LINCOLN SQUARE — Conservation police with the Illinois Department of Natural Resources are investigating multiple reports of mutilated wild rabbits in Lincoln Square.
The bunnies' ears have been pierced and left with dangling objects, including key fobs and what one person said appeared to be an old CTA pass.
Owners of domesticated rabbits will often tattoo the inside of their pets' ears for identification purposes, but to hang "trinkets" off wild animals is "not normal," said Sgt. Jed Whitchurch, whose team of conservation officers is responding to the complaints and has confirmed the piercings.
"I've been with the conservation police for 11 years now ... it's definitely not something I thought I'd see," Whitchurch said.
Sightings of the bunnies began in May and have been clustered in an area bounded by Rockwell, Ainslie, Winnemac and Lincoln avenues.
Shawn Brodaski was among the first to come across one of the rabbits and sounded the alarm on a neighborhood Facebook page.
"At first I thought that it was probably something caught around its ears. Then I approached it and saw it was something actually pierced through," Brodaski said.
Apart from the harm to the animals, which Brodaski said is terrible enough, he's also concerned that the perpetrator's actions could be "indicative of violent tendencies," which is why he spread the word online.
Dozens of neighbors responded with similar sightings and began calling and emailing animal shelters, rescue agencies, Chicago police and the city's Animal Care and Control Department.
"Response from law enforcement has been positive," Brodaski said. "This has not been brushed aside."
Because wild rabbits are regulated under state law, the conservation police have taken the lead in the investigation.
Wild rabbits can only be hunted or trapped during specific times of the year and even that requires a permit, Whitchurch said.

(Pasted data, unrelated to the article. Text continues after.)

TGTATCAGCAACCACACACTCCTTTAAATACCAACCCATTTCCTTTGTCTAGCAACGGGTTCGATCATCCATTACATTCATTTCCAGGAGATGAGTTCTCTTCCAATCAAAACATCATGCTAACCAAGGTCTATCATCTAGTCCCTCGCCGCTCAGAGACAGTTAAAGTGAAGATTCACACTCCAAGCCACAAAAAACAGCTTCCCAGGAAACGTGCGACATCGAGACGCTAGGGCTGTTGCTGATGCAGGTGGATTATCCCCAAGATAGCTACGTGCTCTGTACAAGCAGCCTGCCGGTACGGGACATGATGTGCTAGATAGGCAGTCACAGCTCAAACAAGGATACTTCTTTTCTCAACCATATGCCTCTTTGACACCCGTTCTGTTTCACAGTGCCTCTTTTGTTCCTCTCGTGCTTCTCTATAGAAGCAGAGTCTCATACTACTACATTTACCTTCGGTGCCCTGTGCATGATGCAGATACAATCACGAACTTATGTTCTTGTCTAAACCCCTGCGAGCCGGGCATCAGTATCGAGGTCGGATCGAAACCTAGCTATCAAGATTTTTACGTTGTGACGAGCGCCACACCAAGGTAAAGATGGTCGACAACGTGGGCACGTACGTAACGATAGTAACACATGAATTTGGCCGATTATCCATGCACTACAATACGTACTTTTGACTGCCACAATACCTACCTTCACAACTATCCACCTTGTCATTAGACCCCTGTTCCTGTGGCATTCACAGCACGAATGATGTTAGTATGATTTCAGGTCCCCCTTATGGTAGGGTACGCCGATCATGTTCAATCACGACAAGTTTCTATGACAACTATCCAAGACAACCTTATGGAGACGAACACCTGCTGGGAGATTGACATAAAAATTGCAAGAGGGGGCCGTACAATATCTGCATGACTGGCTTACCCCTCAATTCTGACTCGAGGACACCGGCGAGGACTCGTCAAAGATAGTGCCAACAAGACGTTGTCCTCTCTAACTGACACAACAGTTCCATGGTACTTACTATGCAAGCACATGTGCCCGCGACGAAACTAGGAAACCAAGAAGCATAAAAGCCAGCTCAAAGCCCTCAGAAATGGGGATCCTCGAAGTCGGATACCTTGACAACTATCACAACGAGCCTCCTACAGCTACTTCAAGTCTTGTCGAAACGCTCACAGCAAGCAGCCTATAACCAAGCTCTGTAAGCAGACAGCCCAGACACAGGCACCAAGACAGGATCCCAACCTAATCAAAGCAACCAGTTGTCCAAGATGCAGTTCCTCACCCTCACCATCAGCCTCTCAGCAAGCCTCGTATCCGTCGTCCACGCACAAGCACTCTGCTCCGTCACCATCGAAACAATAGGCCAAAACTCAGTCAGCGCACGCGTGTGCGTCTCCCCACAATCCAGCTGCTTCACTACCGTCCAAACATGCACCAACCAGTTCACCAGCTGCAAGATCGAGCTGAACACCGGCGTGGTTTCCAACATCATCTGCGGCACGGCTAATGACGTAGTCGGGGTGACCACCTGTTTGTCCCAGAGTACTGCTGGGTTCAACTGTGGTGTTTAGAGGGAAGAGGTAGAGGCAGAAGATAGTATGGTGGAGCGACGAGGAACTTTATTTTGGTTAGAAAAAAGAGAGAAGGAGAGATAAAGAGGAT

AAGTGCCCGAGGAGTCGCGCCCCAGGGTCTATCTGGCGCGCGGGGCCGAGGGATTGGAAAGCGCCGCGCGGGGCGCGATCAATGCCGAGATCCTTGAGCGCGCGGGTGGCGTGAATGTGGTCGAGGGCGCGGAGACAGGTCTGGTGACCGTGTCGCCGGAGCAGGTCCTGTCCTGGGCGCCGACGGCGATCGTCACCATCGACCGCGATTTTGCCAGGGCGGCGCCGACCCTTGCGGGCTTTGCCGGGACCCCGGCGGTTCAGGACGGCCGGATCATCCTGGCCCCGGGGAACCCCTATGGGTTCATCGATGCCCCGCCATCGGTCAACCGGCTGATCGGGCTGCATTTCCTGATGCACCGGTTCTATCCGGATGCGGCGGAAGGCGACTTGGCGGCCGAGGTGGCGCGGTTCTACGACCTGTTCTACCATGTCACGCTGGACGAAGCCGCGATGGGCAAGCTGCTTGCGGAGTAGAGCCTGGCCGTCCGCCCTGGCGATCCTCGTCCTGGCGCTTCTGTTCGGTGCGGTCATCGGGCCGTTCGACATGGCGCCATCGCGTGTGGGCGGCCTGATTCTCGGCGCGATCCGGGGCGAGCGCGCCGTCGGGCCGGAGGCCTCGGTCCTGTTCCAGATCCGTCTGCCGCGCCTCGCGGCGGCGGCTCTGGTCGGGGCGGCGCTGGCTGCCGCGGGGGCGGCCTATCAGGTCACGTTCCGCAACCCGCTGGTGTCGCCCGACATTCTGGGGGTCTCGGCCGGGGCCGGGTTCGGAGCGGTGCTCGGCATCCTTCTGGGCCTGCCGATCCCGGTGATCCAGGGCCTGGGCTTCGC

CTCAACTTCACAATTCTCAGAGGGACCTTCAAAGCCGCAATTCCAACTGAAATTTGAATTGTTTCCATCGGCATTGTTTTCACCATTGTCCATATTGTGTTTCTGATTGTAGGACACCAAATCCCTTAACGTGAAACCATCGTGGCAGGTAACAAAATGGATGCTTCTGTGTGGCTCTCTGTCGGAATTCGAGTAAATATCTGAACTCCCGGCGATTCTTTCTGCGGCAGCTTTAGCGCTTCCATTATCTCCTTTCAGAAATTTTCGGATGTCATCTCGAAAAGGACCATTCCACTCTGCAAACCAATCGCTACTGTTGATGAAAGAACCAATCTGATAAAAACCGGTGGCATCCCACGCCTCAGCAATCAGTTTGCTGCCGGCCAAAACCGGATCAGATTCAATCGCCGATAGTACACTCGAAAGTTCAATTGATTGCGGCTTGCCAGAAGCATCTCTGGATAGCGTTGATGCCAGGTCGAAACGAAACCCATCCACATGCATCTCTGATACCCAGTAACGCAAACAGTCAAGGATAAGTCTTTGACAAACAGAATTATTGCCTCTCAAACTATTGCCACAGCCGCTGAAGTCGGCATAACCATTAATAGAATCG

"It's a criminal matter if we catch the person" piercing the rabbits, Whitchurch said.
Neighbor Kay J., who preferred not to share her last name, accompanied a conservation officer last week and attempted to capture one of the pierced bunnies.
"It just looks disturbing. It's just wrong. It's animal cruelty. There's no doubt they're being mutilated," she said.
"Just because they're wild, they should not be treated like this," said Kay, who spied a bunny pierced with what she said looked like a key. "I really want the rabbits to be rescued."
The officer's efforts were unsuccessful.
"We don't have extravagant traps," said Whitchurch, whose team is more accustomed to catching humans.
"We're the law enforcement side; we go after the bad guys," he said.
Whitchurch said it's impossible to know whether the rabbits were pierced by someone in the neighborhood or whether the bunnies were mutilated elsewhere and dropped off in Lincoln Square.
"The problem is with this, there's not a lot of leads," he said. "It's challenging unless we can catch someone in the act."
His team has theorized that the rabbits were taken as babies from their nest in the spring, pierced and then released.
"You never know what people are thinking," Whitchurch said.
His next step is to consult with wildlife biologists within the Department of Natural Resources to determine a course of action in the best interests of the animals, which, Whitchurch said, appear to be otherwise healthy.
Brodaski said he's optimistic that the bunnies will be removed and helped, but holds out little hope that the perpetrator will be caught, which, to him, is the greater concern.
"I don't want this to be a stepping stone for violence against a person in the neighborhood," he said.
Anyone with information about this case should contact the conservation police at 847-608-3100.